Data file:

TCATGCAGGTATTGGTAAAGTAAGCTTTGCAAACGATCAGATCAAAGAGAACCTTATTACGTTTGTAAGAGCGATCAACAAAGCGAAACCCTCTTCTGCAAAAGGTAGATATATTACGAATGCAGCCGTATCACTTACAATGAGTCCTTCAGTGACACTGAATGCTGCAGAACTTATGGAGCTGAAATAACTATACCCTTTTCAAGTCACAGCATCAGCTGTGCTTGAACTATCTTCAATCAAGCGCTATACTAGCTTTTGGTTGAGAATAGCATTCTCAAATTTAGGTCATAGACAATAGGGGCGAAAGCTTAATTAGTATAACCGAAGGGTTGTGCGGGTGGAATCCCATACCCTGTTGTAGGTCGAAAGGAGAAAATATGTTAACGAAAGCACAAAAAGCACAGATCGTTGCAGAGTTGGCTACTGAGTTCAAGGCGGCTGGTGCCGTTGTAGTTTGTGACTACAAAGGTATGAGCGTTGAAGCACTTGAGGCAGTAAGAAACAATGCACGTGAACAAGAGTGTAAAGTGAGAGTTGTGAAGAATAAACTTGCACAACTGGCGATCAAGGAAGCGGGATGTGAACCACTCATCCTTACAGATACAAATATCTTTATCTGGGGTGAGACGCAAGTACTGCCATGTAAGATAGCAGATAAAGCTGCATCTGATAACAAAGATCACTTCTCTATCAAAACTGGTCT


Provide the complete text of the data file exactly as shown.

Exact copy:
TCATGCAGGTATTGGTAAAGTAAGCTTTGCAAACGATCAGATCAAAGAGAACCTTATTACGTTTGTAAGAGCGATCAACAAAGCGAAACCCTCTTCTGCAAAAGGTAGATATATTACGAATGCAGCCGTATCACTTACAATGAGTCCTTCAGTGACACTGAATGCTGCAGAACTTATGGAGCTGAAATAACTATACCCTTTTCAAGTCACAGCATCAGCTGTGCTTGAACTATCTTCAATCAAGCGCTATACTAGCTTTTGGTTGAGAATAGCATTCTCAAATTTAGGTCATAGACAATAGGGGCGAAAGCTTAATTAGTATAACCGAAGGGTTGTGCGGGTGGAATCCCATACCCTGTTGTAGGTCGAAAGGAGAAAATATGTTAACGAAAGCACAAAAAGCACAGATCGTTGCAGAGTTGGCTACTGAGTTCAAGGCGGCTGGTGCCGTTGTAGTTTGTGACTACAAAGGTATGAGCGTTGAAGCACTTGAGGCAGTAAGAAACAATGCACGTGAACAAGAGTGTAAAGTGAGAGTTGTGAAGAATAAACTTGCACAACTGGCGATCAAGGAAGCGGGATGTGAACCACTCATCCTTACAGATACAAATATCTTTATCTGGGGTGAGACGCAAGTACTGCCATGTAAGATAGCAGATAAAGCTGCATCTGATAACAAAGATCACTTCTCTATCAAAACTGGTCT